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“TO BE ANTI-FASCIST AND TO BE INTO METAL GO HAND IN HAND”

Following their sterling 2015 debut EP ‘A Thorn, A Blight’, Liverpudlian trio Dawn Ray’d have just released one of the best black metal records of the year in ‘The Unlawful Assembly’, combining the atmospherics of Wolves In The Throne Room with the folky strains of early Ulver and a raw, righteously punky anger that is all their own.

“We tried to make [‘The Unlawful Assembly’] more focused and developed, I think it is more triumphant sounding, and also a lot angrier, a lot less sad or pensive,” says vocalist/violinist Simon Barr. “The songs and the lyrics really came together well, I think the drums sound very hard and brutal – there are a few moments where they feel like blunt hammer blows, which works really nicely over the more malicious lyrical moments! We had decided before we wrote the record that we wanted to develop the folk elements, so we have some fully fledged folk songs, I did some clean singing on there for the first time. Almost all the songs are explicitly political, with most of the songs dealing with specific struggles that we care about. We have songs about prison abolition, our opposition to borders, anti-fascism, a critique of voting, the horrid abuses of the catholic church (and all churches for that matter), and a song that I based on all the conversations we've had about anarchism, why we became and remain anarchist.”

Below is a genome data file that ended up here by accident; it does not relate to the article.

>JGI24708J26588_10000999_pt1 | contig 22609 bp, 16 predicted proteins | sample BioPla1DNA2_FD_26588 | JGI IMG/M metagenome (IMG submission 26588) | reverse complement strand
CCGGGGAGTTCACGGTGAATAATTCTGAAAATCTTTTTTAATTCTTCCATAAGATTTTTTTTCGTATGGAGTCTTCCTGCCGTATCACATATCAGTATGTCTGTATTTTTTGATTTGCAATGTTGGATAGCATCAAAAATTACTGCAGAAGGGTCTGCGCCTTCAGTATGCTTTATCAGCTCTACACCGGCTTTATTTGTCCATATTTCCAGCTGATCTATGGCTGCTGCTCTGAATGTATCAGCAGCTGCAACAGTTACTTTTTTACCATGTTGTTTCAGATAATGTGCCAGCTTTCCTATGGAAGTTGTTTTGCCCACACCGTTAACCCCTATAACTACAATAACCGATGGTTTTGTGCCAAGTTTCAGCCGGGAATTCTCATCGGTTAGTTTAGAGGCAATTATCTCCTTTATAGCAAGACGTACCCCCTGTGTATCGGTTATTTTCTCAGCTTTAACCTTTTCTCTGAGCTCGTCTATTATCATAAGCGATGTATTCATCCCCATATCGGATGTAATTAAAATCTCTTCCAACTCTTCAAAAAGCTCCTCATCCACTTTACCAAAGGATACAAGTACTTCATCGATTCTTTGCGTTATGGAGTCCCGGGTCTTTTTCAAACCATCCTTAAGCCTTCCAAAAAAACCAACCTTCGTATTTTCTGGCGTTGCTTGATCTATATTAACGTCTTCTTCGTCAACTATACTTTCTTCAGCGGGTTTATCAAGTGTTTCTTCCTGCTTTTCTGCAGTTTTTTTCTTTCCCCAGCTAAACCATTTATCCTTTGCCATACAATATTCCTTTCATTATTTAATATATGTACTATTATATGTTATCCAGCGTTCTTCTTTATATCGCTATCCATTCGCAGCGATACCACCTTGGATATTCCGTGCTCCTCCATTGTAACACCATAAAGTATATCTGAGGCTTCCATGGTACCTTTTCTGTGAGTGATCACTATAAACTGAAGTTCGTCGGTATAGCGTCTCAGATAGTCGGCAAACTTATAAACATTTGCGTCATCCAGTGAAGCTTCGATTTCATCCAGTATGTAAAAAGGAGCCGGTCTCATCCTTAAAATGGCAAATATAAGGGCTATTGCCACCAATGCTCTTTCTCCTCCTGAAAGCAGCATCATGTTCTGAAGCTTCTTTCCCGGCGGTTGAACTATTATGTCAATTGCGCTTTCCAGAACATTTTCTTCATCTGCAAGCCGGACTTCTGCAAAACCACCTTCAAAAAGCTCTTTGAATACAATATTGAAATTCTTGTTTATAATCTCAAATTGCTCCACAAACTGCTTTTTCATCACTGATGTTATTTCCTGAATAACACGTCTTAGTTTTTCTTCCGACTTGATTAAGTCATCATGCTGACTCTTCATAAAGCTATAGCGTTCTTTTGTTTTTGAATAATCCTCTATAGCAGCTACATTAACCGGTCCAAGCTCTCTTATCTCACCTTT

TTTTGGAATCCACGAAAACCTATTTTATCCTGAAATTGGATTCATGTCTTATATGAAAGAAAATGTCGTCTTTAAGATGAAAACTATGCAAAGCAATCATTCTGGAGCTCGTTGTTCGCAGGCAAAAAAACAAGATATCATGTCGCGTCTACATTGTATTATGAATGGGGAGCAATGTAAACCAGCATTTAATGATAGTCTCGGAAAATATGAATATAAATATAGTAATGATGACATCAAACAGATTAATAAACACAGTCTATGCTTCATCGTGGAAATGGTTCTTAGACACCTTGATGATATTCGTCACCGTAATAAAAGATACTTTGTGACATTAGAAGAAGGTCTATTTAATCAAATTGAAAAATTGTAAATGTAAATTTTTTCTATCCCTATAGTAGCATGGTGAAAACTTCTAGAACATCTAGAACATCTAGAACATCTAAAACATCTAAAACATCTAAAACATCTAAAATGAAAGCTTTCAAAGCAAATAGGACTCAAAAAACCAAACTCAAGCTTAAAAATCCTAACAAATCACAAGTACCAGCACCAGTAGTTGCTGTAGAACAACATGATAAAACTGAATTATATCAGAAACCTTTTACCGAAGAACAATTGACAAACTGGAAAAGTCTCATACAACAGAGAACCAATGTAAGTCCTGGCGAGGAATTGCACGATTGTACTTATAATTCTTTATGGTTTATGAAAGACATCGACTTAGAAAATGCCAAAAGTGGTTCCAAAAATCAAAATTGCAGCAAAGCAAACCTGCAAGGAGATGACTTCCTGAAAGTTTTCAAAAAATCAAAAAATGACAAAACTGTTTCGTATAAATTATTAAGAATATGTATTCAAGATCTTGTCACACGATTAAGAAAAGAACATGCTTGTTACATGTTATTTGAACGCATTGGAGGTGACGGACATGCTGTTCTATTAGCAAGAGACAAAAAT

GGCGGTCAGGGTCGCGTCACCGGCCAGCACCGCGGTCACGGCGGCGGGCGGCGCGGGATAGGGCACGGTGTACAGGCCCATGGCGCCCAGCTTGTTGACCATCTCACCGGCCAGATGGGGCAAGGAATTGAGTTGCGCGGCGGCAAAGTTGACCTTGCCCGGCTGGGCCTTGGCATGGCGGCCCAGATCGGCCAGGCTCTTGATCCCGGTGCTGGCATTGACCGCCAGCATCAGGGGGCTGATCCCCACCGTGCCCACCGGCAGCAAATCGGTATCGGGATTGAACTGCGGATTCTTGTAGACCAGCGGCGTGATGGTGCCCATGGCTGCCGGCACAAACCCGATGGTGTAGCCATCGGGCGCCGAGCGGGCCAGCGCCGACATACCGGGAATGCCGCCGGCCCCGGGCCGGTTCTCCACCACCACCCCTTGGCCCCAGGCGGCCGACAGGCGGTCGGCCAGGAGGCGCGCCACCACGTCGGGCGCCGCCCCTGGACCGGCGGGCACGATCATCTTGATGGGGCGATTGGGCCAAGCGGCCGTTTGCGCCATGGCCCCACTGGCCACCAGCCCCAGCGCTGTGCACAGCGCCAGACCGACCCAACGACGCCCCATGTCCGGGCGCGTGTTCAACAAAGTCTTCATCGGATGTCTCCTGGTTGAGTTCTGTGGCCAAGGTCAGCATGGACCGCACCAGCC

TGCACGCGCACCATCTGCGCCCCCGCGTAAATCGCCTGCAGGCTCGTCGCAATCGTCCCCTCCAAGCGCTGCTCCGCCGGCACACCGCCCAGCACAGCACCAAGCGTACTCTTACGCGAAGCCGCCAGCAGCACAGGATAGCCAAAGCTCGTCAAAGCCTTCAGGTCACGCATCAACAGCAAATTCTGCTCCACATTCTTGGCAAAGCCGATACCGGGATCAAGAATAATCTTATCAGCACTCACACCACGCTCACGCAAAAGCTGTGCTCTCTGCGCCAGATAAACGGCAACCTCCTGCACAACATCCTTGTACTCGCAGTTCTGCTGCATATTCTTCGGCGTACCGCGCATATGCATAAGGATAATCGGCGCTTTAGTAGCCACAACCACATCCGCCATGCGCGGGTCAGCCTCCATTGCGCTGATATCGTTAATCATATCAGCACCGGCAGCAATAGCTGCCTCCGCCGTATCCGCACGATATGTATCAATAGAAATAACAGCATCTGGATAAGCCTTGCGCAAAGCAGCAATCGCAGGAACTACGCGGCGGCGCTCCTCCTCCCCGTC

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About Terrorizer Magazine

Every month when it comes to writing this editorial, I sit back and tot up how many new records I’ve listened to in the time we’ve worked on getting this bad boy to the printers, and then I contemplate just how many more we’ve got to sift through for the upcoming issues as well. I literally lose count every time and for that I’m thankful. Never does it stop being fun listening to music each and every day. For me, Terrorizer also gives an opportunity for some of those bands to talk about their creations and the stories behind them. These are aspects that to me are as equally as important as the music itself. The written word can then bring those stories to life and that, in essence, is the importance of magazines and why they are still relevant in a social media driven world. Life isn’t just a soundbite or a meme and neither is music, so being able to share the stories behind Myrkur’s stunning new album or the dark, personal journey behind Akercocke’s brilliant ‘comeback’ album is vital. I hope you enjoy reading the features as much as I did when they landed in my inbox. Alongside those two pieces, as always there’s a fuck load of awesome bands featured and the odd controversial review to boot. It’s been a blast to create the issue and we’re already hard at work at the new one so we’ll see you very soon! Stay tuned. Darren Sadler